Techies in Silicon Valley invent high-tech products every day. However, they still do not have a solution for one of their biggest problems: rush hour. In the San Francisco Bay Area, traffic jams are omnipresent. Commuting from Silicon Valley to San Francisco every morning takes an hour and a half, and in the evening it takes just as long to get home. Silicon Valley may pride itself on speed, but during rush hour, everything around the IT Mecca grinds to a halt.
Traffic problems are becoming more acute across the globe as a result of increasing urbanisation, particularly in “megacities” – urban centres with upwards of ten million inhabitants. A good illustration is the Brazilian metropolis Sao Paulo, which set a new record in 2014: on the roads around the city, the rush-hour traffic stretched out for 344 kilometres. According to a study, these huge back-ups in Sao Paulo cost the Brazilian economy at least 31 billion USD a year; another study found that Londoners lose the equivalent of 35 working days per year idling in traffic. The situation is even worse in cities such as Mumbai, Manila, or Tokyo.
In response, Airbus Group experts are looking skywards to develop radical concepts that will relieve urban congestion. Participating in these efforts is A3, the company’s innovation outpost located in the gridlocked Valley. A3 project executive Rodin Lyasoff and his team are actively pursuing a project coined Vahana, an autonomous flying vehicle platform for individual passenger and cargo transport.
Flight tests of the first vehicle prototype are slated for the end of 2017. As ambitious as that sounds, Lyasoff insists that it is feasible. “Many of the technologies needed, such as batteries, motors and avionics are most of the way there,” explains the engineer. However, Vahana will likely also need reliable sense-and-avoid technology. While this is just starting to be introduced in cars, no mature airborne solutions currently exist. “That’s one of the bigger challenges we aim to resolve as early as possible,” says Lyasoff.
Transport service providers are one target group for such vehicles. The system could operate similarly to car-sharing applications, with the use of smartphones to book a vehicle. “We believe that global demand for this category of aircraft can support fleets of millions of vehicles worldwide,” estimates Lyasoff.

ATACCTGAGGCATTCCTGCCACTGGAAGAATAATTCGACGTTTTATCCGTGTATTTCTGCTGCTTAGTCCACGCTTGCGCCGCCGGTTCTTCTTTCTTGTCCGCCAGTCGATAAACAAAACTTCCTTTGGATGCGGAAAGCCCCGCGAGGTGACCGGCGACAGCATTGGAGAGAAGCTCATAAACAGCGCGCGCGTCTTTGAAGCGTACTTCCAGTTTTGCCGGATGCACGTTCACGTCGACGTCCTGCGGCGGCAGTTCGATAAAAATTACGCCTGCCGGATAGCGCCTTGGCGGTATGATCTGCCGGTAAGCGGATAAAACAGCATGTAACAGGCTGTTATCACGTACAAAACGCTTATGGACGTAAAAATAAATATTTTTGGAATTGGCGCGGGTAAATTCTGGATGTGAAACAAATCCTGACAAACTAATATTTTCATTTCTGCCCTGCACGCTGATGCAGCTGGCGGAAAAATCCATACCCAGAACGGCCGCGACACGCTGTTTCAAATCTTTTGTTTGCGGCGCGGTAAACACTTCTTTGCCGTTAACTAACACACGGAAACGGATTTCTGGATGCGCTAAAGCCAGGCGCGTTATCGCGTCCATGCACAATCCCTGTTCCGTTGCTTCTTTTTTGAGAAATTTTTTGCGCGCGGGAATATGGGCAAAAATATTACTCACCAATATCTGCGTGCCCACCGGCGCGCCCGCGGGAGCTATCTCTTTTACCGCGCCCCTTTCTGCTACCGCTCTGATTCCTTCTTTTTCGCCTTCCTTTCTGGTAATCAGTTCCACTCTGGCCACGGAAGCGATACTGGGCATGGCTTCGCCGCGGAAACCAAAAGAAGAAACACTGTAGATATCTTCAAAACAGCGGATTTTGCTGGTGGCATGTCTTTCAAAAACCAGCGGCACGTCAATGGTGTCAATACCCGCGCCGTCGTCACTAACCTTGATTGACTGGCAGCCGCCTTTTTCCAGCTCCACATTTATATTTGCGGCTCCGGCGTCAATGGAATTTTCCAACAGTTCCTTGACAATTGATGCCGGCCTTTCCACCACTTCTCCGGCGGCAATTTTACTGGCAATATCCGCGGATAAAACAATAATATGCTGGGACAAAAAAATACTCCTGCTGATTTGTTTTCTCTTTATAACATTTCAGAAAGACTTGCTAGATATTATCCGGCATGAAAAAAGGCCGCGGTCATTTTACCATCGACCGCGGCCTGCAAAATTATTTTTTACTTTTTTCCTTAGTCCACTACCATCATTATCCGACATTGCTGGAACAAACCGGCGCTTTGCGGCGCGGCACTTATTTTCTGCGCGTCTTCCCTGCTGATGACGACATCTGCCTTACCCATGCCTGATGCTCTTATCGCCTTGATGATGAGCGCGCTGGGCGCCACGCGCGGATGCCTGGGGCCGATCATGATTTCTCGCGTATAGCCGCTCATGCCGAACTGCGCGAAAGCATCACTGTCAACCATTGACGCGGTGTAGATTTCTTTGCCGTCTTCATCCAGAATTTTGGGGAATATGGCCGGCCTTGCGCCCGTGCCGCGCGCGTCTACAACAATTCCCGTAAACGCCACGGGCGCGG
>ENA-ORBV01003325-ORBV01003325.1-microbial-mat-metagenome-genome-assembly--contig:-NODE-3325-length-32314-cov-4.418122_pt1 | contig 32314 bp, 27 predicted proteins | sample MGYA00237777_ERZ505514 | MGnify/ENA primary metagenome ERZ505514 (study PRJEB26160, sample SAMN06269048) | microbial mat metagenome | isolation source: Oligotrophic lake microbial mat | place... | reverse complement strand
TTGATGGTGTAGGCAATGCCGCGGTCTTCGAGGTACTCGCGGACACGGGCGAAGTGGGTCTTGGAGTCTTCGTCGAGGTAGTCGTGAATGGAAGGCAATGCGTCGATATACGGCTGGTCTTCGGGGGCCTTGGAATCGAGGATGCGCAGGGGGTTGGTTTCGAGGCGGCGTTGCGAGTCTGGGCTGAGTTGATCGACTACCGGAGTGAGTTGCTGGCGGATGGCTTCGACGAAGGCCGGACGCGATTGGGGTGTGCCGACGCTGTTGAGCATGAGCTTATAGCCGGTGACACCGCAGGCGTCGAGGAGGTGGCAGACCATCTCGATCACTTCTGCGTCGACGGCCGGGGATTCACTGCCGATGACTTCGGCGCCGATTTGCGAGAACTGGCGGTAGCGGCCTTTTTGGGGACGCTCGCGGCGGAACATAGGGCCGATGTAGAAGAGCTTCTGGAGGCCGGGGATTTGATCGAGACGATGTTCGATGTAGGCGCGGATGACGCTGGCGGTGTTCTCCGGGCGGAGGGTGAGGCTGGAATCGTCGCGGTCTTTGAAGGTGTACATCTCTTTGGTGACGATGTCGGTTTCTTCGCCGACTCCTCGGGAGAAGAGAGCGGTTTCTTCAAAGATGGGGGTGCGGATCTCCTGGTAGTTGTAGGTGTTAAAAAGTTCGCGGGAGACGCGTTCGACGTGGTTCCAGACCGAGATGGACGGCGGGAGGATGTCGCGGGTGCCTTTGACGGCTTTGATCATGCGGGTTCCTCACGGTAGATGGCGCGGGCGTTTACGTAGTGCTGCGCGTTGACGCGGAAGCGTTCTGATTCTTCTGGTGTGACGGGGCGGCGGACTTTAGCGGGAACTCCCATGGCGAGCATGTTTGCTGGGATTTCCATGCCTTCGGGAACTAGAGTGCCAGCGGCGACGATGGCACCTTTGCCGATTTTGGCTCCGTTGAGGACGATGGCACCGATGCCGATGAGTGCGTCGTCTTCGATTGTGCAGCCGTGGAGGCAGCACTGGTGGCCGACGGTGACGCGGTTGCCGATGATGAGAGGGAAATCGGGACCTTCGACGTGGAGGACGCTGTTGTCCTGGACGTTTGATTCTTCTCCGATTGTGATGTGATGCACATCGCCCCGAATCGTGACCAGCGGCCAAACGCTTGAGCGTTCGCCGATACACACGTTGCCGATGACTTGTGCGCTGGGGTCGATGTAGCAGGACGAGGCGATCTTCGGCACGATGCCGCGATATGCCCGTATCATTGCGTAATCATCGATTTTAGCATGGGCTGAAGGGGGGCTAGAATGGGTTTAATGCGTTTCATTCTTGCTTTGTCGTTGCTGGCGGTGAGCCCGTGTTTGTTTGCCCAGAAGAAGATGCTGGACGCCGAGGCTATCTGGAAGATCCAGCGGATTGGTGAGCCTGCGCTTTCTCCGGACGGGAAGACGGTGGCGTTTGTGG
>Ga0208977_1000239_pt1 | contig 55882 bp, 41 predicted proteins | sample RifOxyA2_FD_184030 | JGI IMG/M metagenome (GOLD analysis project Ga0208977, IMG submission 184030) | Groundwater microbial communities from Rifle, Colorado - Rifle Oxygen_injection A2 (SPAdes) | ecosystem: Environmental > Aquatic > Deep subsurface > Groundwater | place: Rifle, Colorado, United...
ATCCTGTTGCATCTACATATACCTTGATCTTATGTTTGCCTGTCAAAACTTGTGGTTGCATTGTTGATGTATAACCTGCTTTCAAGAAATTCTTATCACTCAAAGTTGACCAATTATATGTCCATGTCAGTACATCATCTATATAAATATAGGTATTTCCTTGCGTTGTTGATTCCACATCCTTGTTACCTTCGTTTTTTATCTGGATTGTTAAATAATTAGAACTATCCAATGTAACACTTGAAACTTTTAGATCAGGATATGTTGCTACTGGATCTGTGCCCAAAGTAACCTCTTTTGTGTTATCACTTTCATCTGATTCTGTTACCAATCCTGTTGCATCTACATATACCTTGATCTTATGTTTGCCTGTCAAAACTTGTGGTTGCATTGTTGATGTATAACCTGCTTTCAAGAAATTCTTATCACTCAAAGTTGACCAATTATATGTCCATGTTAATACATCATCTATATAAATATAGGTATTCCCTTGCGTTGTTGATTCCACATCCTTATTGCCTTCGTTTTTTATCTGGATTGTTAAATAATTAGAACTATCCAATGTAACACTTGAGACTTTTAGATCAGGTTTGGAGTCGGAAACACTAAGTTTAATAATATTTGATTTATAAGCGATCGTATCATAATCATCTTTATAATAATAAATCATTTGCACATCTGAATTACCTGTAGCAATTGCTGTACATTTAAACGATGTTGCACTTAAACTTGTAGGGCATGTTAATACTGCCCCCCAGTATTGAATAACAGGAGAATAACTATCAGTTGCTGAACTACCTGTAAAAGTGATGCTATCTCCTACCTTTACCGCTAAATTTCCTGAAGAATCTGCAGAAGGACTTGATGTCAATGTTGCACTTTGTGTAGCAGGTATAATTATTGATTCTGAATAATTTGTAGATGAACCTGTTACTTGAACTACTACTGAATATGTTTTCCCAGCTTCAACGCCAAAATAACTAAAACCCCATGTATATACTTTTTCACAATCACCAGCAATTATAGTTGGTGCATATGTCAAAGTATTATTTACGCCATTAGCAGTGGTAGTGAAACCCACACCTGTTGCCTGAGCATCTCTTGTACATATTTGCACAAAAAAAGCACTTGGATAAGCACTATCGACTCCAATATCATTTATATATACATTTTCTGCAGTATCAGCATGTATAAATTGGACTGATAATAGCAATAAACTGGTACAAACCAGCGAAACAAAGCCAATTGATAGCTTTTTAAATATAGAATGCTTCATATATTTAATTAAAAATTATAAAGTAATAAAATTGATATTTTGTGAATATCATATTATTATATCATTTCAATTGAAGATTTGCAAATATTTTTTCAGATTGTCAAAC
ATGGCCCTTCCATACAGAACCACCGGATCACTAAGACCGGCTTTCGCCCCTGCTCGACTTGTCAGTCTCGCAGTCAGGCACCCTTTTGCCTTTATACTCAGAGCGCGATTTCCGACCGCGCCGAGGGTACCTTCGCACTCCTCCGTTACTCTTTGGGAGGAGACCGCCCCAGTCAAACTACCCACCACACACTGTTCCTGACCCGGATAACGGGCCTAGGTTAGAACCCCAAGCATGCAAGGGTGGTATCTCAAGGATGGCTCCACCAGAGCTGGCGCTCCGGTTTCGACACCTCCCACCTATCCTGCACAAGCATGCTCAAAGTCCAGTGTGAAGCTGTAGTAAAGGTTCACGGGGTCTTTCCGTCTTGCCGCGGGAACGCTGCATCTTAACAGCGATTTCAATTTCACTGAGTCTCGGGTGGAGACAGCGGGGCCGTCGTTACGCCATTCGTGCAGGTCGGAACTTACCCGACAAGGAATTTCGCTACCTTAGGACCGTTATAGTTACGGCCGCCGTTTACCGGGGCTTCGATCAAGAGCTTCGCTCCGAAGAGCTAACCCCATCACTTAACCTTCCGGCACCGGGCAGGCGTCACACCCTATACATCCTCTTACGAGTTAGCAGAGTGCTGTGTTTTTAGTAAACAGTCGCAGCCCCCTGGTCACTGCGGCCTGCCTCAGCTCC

At these quantities, development, certification, and manufacturing costs go down. And in terms of market entry, Lyasoff is equally confident: “In as little as ten years, we could have products on the market that revolutionise urban travel for millions of people.” A3 is powering ahead with Vahana and as is typical for Silicon Valley, the company thinks in terms of weeks, not years. Officially underway since February 2016, the project’s team of internal and external developers and partners have agreed on a vehicle design and is beginning to build and test vehicle subsystems.
Test under real conditions
It sounds as if Airbus were planning to become the new Amazon. “Not at all,” says Trabel. “We’ve no intention of competing with the Amazons and DHLs of this world. On the contrary, we see these companies as potential customers.” For the pilot project, Airbus Helicopters is developing an autonomous drone and the overall infrastructure, which is based on an operation management system created by Airbus Defence and Space. The goal of the project is to assess the efficiency and economic effectiveness of such a transport system and provide tangible proof to authorities and the general public that commercial drones can indeed operate safely over urban areas.